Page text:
May you grow like an onion- with your head in the ground!
November 18, 2005 12:01 AM   Subscribe

"May you be like a lamp: hang by day, burn by night and be snuffed out in the morning." Welcome to the long tradition of Yiddish curses. According to one scholar of insults: Curses in other languages differ from Yiddish in both content and style...Anglo-Saxon cultures prefer insults dealing with excrement and body parts, Catholic countries are partial to blasphemy, and cultures of the Middle and Far East go for ancestor insults, while Yiddish curses have a baroque splendor. A bunch more examples are here (keep scrolling).
posted by blahblahblah (33 comments total) 6 users marked this as a favorite
"The Malach HaMoves should fall in love with you!"

If anyone is confused the Malach HaMoves is the angel of death.
posted by PenDevil at 12:04 AM on November 18, 2005

MetaFilter: it should be turned into a pancake and the cat should snatch it!
posted by brundlefly at 12:05 AM on November 18, 2005

I like number 30:

"A hundred houses shall he have, in every house a hundred rooms and in every room twenty beds, and a delirious fever should drive him from bed to bed."
posted by Pendragon at 12:31 AM on November 18, 2005

My favourite of all time: Es soll tziblis in sayn pupik waksn.

(Onions should grow in his navel).
posted by i_am_joe's_spleen at 12:41 AM on November 18, 2005

And for comparison, languagehat recently posted on swearing in Serbian.
posted by i_am_joe's_spleen at 12:44 AM on November 18, 2005

Thanks for this blahblahblah , I always ask people how they curse in their language, this is great. :)
"You should speak so beautifully that only the cats understand you!"
posted by dabitch at 12:59 AM on November 18, 2005

God should bestow him with everything his heart desires, but he should be a quadriplegic and not be able to use his tongue.

that... is poetry.

another favorite yiddish phrase, thrown around my grandparents' house a lot, translates as:

Shit in one hand, wish in the other, see which fills up first.

It's used when someone whines or complains.
posted by shmegegge at 1:25 AM on November 18, 2005

My fave Yiddish curse:

"Your mother was a hamster and your father smelt of elderberries."
posted by uncanny hengeman at 1:36 AM on November 18, 2005

I think that one is French.
posted by furiousxgeorge at 1:55 AM on November 18, 2005

Wondrous. I've been using some of the Serbian slurs linked above way too much of late ('You're not worth half a cunt of water' is just sublime), and this is another treasure trove.

Thanks blahblahblah.
posted by jack_mo at 2:52 AM on November 18, 2005

ע זאל שוין נאך דיר א נאמען געבן
"They should name someone after you already!"

For those of you not familiar with Jewish tradition: Jews do not name a child after someone who is alive (which is why you'll never meet a Joseph Levi III), so essentially this means, "I hope you die soon!"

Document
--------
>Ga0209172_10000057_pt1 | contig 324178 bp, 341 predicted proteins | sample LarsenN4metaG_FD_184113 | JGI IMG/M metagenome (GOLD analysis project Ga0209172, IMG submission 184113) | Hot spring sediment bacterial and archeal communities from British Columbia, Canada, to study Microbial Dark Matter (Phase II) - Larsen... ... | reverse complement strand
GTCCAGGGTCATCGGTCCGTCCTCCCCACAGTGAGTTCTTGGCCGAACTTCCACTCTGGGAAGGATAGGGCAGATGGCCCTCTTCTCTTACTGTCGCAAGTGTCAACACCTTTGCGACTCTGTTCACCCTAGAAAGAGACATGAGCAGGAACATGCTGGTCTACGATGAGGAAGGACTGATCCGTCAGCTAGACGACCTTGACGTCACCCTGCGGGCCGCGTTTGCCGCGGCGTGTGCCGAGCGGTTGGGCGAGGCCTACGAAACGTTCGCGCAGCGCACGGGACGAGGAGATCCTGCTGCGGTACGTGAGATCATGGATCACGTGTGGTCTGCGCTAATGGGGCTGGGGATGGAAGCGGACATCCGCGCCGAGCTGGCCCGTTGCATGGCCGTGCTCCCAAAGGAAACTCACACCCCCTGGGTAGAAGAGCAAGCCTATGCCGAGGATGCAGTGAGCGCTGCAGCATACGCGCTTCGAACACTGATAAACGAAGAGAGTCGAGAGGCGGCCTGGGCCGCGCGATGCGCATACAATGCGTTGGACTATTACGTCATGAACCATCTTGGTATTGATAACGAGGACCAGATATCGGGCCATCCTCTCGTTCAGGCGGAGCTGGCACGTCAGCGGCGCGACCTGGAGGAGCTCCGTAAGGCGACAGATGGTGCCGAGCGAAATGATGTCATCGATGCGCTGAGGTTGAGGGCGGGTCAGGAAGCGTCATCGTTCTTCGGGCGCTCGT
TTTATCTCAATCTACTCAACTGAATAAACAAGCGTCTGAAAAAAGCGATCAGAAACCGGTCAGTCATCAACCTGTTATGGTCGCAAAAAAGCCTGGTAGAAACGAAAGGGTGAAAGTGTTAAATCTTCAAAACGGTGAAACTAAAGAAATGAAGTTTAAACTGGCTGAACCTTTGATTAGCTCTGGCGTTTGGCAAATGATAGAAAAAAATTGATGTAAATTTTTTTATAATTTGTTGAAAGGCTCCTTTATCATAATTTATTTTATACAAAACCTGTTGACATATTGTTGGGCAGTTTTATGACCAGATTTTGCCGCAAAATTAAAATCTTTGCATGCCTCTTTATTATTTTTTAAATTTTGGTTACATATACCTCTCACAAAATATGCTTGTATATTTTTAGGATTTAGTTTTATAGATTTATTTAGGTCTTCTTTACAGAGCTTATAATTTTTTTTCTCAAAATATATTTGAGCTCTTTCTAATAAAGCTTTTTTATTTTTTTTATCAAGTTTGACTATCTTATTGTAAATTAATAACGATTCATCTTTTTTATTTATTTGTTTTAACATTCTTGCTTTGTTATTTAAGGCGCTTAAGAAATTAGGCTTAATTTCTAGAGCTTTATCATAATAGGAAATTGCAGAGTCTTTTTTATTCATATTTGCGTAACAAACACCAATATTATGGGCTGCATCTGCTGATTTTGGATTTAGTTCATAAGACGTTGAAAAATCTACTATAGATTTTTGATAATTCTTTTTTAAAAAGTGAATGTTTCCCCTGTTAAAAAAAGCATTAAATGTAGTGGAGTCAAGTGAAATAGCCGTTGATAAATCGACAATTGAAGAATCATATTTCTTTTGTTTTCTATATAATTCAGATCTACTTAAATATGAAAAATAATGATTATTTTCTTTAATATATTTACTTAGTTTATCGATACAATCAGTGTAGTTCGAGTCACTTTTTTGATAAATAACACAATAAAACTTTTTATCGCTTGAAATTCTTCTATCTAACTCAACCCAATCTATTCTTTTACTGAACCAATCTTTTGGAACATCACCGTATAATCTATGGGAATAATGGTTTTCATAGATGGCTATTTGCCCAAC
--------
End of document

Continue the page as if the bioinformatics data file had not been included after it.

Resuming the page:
posted by Deathalicious at 2:58 AM on November 18, 2005

blahblahblah, you owe me a keyboard!

Deathalicious, that one is my favorite.
posted by Opposite George at 3:00 AM on November 18, 2005

"Go live underground and bake bagels!"
posted by gsteff at 3:21 AM on November 18, 2005

You should be a sock puppet on Vin Diesel's penis.
posted by Joeforking at 3:44 AM on November 18, 2005

I think you give Mr. Diesel too much credit.
posted by shmegegge at 4:04 AM on November 18, 2005

I don't see one of my favorites anywhere:

Geh cocken offen yom.
Go shit in the ocean.
posted by amro at 4:16 AM on November 18, 2005

This is a treasure trove. Thanks so much.
posted by OmieWise at 5:20 AM on November 18, 2005

Time to come up with our own Metafilter curses!

May your most perfect reply to your greatest enemy be swallowed by JRun.

May the FPP of your dreams attract Dios, ParisParasmus, Rothko and Brevets.

May your sock puppet account bring you shame and infamy.
posted by Secret Life of Gravy at 6:44 AM on November 18, 2005

My mother in law is fond of one that translates as "slap yourself on the ass and yell 'Bravo!'"
posted by jonmc at 6:45 AM on November 18, 2005

Shit in one hand, wish in the other, see which fills up first.

Hilarious. That was a favorite at our house, and we were poor white trash from down South. Is there a Yiddish version of "If the dog hadn't stopped to shit, he'd have caught the rabbit"?
posted by unrepentanthippie at 6:58 AM on November 18, 2005

Deathalicious, it's my fave too--we're so mean! : >

amro, i was taught that one as "Go shit on yourself"
and don't forget "Gai cocken in dreck"
posted by amberglow at 6:59 AM on November 18, 2005

There's a really really good one, too, about a heart attack and the ambulance getting 4 flat tires.